The Hermeneutical Lens

Big words: hermeneutics is the art of interpretation, and this amplifies what I say above. We don’t just have gut-reactions to words, but also complex intellectual associations. What one word or phrase means to one person may not work for another.

More, this interposition of mind into bare perception gathers to the experience all sorts of associated experiences, intuitions, emotional reactions, biases, semantic associations, cultural conditioning—they occur often unconsciously and pick up on the energy of the other person, the family, the group, and the culture. This makes epistemology (in my opinion) irredeemably subjective. There’s no way of ensuring the knowledge that’s apprehended by one person is the same as what another person experiences in such qualities as mentioned, much less their intensities. The way they mix with other experiences or ideas, how they’re balanced, adds to the mixture, because elements considered in isolation may take on different meanings than those elements combined. Seeing one man is one thing; seeing eight of them standing side by side is more intimidating.

Other phenomena also are experienced through the “lenses” of the mind: The “hard data: tends to be associated with variations in alertness or fatigue, attention, sensitivity and relevance. Some people have a mental framework for what they perceive and think of looking at a “chair,” for instance, as a piece of usable furniture; others would only see fuel for a fire. Others have no frame of reference for what is perceived and can’t recognize its significance. That was me looking at anything computer-like for a while when it was still emerging as a new technology.

Having a mental grid can make a perception—even a subtle intuition—more meaningful, especially if it can be put into words. Having a larger vocabulary—and many people do not!—or knowing something about poetry—even having just heard a lot of it—also helps whatever is known to become more real, more identifiable.

Another variable is that of interpersonal validation. A great deal of what is perceived is hardly acknowledged to oneself! It is subliminal, because there is no way of understanding the perception. It is said that native Americans, seeing the white sails of the European explorers’ ships, thought they were some kind of bird. “Did you see what I saw?” is an important question. Some external validation is often needed to balance the mind’s knowledge that it creates secret fantasies and dreams in abundance and we’re not always sure that what we saw is what was “really” there!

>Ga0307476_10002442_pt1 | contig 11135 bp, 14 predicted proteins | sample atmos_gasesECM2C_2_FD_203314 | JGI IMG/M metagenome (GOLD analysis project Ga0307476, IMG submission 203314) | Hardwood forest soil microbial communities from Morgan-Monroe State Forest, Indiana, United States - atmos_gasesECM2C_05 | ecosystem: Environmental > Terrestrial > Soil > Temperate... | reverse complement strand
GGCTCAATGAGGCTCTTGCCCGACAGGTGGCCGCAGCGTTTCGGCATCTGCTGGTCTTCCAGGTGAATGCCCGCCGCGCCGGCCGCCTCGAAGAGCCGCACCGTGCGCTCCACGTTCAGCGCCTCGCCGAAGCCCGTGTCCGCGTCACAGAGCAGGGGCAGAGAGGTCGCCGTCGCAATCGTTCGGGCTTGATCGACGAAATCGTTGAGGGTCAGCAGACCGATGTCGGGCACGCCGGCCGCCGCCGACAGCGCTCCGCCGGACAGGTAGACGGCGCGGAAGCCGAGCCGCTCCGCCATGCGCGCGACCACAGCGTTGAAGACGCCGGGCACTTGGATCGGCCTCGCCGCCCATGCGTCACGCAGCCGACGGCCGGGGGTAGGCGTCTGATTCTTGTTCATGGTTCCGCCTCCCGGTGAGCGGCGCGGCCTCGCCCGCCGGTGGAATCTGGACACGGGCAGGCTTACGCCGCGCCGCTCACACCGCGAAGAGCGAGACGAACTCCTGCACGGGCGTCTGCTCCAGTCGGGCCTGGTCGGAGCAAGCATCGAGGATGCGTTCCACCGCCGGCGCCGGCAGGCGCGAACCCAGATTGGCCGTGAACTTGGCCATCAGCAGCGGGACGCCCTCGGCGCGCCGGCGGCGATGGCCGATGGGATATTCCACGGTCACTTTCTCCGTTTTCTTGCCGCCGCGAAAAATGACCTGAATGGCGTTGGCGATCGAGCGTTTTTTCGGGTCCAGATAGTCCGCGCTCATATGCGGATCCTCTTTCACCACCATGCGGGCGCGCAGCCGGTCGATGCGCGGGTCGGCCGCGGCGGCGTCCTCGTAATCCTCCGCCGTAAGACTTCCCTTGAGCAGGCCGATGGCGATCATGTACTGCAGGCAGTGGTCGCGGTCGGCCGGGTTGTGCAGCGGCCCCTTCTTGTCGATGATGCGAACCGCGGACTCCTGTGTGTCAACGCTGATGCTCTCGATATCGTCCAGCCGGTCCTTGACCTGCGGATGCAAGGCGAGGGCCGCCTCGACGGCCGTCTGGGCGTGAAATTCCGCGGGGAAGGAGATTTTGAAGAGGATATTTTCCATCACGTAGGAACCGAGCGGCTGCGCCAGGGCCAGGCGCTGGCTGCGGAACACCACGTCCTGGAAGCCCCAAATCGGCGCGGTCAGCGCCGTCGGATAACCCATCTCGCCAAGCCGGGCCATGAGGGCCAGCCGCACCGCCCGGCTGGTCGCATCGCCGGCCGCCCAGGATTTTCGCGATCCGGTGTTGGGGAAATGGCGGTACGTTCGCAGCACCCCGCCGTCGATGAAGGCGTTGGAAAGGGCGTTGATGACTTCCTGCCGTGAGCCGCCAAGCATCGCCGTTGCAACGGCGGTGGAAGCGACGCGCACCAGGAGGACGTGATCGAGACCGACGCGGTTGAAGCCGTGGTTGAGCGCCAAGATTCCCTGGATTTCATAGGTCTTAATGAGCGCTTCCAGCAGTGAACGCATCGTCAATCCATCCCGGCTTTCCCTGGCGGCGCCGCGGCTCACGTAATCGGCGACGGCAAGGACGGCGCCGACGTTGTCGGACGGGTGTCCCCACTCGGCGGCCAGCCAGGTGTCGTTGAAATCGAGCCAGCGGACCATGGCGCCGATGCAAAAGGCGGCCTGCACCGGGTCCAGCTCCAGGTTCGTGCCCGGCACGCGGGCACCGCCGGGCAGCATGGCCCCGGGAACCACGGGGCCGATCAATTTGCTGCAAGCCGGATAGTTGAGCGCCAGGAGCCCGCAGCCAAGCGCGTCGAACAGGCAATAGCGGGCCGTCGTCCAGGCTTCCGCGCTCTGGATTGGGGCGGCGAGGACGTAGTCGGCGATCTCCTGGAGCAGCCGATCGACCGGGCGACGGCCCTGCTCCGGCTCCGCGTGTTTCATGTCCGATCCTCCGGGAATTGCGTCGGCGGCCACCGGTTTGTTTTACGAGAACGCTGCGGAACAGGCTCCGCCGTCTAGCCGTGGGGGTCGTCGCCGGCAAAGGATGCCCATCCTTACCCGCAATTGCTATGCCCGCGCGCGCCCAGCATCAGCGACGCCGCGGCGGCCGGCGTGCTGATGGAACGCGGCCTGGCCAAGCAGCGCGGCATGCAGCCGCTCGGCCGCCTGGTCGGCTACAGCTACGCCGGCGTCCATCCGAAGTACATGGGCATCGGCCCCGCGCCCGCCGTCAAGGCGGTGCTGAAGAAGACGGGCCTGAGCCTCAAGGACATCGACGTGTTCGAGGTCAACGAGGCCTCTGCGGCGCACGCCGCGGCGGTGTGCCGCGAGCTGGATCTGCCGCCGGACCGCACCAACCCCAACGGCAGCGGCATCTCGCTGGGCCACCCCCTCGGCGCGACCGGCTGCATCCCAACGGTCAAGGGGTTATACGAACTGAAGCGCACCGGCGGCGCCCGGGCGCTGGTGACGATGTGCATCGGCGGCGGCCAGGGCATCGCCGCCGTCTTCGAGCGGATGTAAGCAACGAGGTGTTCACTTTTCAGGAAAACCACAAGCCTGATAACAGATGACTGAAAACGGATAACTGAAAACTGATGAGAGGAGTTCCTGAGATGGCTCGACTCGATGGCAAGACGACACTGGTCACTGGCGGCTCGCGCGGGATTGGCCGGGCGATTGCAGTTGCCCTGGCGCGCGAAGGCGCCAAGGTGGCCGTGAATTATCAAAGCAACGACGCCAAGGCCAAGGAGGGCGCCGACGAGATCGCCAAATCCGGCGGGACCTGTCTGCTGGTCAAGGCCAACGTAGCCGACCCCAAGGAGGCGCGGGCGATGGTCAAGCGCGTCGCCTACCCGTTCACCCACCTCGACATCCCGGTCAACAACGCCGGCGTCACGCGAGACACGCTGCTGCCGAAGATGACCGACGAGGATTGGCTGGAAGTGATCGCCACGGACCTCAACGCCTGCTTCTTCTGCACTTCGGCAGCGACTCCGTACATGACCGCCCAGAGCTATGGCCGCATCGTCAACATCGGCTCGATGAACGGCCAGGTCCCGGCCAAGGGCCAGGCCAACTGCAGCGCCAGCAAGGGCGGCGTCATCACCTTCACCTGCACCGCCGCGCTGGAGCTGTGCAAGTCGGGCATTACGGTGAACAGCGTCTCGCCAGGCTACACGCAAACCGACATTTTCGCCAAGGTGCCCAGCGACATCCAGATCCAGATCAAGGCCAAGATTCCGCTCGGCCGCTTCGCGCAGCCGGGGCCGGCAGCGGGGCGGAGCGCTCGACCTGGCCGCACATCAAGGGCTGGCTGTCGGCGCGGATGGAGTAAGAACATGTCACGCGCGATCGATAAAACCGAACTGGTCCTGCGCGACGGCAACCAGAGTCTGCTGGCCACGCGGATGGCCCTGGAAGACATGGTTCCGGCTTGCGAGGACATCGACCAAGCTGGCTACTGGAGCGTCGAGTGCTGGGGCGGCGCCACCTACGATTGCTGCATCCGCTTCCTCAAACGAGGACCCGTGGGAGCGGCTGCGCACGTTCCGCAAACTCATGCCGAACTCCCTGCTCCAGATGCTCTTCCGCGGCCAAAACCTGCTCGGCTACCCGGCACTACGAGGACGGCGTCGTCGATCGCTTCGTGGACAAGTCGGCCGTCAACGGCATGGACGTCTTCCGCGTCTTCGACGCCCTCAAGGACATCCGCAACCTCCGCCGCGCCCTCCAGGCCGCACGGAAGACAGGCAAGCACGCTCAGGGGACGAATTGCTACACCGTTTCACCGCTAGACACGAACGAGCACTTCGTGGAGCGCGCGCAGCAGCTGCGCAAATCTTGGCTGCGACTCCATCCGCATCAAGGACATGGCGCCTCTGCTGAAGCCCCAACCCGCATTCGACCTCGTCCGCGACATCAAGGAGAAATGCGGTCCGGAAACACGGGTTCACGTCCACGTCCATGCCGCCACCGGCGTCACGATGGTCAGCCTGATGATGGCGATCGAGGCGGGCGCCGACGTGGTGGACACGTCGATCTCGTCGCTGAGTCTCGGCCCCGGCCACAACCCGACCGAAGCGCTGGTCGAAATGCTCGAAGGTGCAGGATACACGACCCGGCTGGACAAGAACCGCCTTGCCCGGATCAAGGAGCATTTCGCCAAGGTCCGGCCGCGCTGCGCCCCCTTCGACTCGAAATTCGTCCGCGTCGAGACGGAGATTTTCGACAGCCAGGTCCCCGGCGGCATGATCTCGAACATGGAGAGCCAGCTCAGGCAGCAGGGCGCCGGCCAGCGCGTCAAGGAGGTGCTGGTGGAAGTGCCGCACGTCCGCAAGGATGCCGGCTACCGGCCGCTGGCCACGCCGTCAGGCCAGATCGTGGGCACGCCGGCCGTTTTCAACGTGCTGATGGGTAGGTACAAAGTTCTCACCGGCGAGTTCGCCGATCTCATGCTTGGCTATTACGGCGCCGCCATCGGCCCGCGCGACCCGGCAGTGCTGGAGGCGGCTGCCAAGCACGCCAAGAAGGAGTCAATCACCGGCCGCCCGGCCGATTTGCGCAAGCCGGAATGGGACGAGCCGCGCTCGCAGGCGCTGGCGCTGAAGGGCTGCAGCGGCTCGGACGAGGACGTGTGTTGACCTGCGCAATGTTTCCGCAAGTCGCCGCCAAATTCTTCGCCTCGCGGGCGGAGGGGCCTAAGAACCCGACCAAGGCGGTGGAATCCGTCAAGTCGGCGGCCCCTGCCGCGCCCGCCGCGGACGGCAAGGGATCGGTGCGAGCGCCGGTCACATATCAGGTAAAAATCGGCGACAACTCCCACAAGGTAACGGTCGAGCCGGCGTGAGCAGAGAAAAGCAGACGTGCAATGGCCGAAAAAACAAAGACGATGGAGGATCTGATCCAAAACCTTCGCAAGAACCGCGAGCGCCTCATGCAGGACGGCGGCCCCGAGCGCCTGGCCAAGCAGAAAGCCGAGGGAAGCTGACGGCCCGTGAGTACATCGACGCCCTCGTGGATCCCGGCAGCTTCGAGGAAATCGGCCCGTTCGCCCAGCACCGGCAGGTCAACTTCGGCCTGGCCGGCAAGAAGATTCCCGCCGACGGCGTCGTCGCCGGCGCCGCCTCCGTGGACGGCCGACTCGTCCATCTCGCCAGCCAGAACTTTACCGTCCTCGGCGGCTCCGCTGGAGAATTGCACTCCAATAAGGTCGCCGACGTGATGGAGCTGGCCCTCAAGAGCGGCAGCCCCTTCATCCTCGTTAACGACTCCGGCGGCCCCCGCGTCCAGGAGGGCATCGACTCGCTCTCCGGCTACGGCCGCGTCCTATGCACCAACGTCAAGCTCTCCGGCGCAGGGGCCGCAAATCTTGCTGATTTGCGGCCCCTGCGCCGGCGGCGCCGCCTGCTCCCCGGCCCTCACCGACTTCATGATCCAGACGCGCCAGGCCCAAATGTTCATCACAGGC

Here’s a wild speculation: It might well be that 83% of the visionary prophets who channeled the divine muses in one way or another have lacked some of these elements and in that way went unrecognized, often even by themselves! I mean, how would one know? Problems of epistemology escalate rapidly if all is not in place. It’s a miracle that we can communicate half as effectively as we have been doing when the topic becomes "intangible."

The Ineffable

Here’s another word that combines that which cannot be expressed in language with perceptions that seem very significant, important, compelling! Many mystical experiences are characterized as ineffible. What’s sensed seems more real than ordinary reality. It must be talked about, witnessed to—but words cannot adequately begin to express it!

Let’s acknowledge that wider or deeper realities may be ineffable. It may be the lack of ordinary humans to express it, or for extraordinarily sensitive people, talented or inspired or graced as being the vehicles of true inspiration, can access these realities—somewhat.

And what if the real reality beyond that is yet far more complex than this? It may tbe that no human, no matter how talented, no matter how articulate, could ever, ever capture half of the beauty or insight, or fullness of that which is revealed in an epiphany. Ineffable experiences seem so very real, feels deeply significant! We would be extraordinary if we could say something more specific than “Whew! Orgasm squared!” Or we might say, “What I just experienced was, great, immense, big, fabulous, ultimate to the nth degree!”  Other person: What?! What?? Epiphanator: “Sorry, I can’t put it into words.”

Trans-Human Experience

Further speculations might apply to experiences that are not given to humans to experience, though other animals can, involving hyper-sonic, sub-sonic perceptions, differentiations. Thomas Nagel addressed this problem in an essay, What is it Like to be a Bat .  We do know that other animals can smell and sense in other modalities phenomena that humans cannot register in their consciousness. Some are out of its range, and some extend into other modalities, such as the ability to sense subtle electrical gradients (as can the duck-like “bill” of the Duck-Billed Platypus).

Since science fiction now is part of humanity, we can also wonder there being experiences and subtleties and sense organs not given to organisms on Earth. Going further, we can speculate on what might beings that have “higher” consciousness perceive—beings that to us would be like angels or gods? Can “they” really enjoy the swirl of a galaxy and at the same time experience the feeling of an ameba (one-celled animal) trying to catch and eat a bacterium? What can be even imagined to be experienced? Dare we consider categories that stretch to the edge of our imagination, or even try to go beyond our imagination? And might we also pause and noticing that such imagination-stretching is itself a kind of perception, though it’s very subjective?